else if(!a &&  b &&  c) doSomething1;
else if(!a &&  b && !c) doSomething1;
else if(!a && !b &&  c) doSomething3;
else if(!a && !b && !c) doSomething2;

Besides being self documented, I think subsequent changes will be easier to follow in code revisioning system logs for this too.

marked as duplicate by gnat, Christophe, Greg Burghardt, Bart van Ingen Schenau, Robert Harvey Oct 17 '18 at 17:45

This question has been asked before and already has an answer. If those answers do not fully address your question, please ask a new question.

  • 1
    please put { on new lines! for me it is easier to understand – Ewan Oct 17 '18 at 10:54
  • 3
    ... or not? That's a matter of preference; those newlines eat up a lot of vertical space which could be used to show more code. (At least, that is my personal opinion - I know this debate can be at least as intense as tabs vs. spaces.) – Glorfindel Oct 17 '18 at 11:30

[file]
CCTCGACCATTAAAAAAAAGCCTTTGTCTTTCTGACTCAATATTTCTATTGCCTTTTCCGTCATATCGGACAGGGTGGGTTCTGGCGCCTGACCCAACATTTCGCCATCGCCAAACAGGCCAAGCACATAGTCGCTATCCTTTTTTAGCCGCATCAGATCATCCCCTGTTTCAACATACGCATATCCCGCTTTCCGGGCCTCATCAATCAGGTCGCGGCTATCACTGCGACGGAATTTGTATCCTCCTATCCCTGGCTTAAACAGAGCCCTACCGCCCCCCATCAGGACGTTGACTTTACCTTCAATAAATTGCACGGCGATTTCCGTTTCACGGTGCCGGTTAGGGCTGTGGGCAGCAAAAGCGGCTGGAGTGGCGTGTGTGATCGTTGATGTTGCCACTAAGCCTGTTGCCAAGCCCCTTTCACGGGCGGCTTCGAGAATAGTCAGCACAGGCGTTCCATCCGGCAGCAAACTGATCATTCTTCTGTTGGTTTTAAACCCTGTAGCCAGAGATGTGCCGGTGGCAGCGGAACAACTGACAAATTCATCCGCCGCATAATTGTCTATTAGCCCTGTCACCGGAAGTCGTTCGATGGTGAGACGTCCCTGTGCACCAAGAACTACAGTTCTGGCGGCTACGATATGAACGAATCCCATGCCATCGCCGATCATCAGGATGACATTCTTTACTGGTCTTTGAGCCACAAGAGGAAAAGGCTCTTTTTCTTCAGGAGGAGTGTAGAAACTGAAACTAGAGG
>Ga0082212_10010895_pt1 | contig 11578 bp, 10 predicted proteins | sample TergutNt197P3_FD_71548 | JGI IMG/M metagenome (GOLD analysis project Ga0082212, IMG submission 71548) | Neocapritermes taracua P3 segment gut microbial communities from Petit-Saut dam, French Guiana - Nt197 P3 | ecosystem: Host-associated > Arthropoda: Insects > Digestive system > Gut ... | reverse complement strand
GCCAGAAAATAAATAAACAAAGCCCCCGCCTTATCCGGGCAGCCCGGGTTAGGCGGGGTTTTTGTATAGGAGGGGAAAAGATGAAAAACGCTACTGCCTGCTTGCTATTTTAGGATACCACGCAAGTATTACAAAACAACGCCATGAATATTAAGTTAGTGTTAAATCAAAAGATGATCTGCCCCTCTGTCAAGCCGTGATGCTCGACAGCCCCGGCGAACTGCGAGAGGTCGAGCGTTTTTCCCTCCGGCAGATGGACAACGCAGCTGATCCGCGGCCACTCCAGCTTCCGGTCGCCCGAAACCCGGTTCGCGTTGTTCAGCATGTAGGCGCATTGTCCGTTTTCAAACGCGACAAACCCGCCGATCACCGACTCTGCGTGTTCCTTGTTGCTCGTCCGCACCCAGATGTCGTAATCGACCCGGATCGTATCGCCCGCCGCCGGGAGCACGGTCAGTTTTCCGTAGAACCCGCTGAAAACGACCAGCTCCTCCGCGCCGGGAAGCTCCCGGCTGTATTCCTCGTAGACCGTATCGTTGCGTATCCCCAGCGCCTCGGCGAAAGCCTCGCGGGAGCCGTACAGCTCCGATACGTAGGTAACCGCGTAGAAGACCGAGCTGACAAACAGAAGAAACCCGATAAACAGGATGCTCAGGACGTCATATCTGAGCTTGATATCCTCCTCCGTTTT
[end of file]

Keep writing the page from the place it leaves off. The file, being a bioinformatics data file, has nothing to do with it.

• This kind of rearrangement is generally "refactoring" by the way. It's the generic term for code changes that are supposed to change (and presumably improve) the code in some way, without introducing functional changes. – Useless Oct 17 '18 at 13:44
  • If *a,b,c * have meaning names, more branches might seem ugly or code-smell, but it doesn't matter if the code, as a whole, is readable and understandable. For efficiency, I would rather first ask myself what's the frequency of execution for this block. If it's executed million times within a loop, then an optimization might help. If it's going to be executed once every year, I would not care. – Laiv Oct 17 '18 at 14:26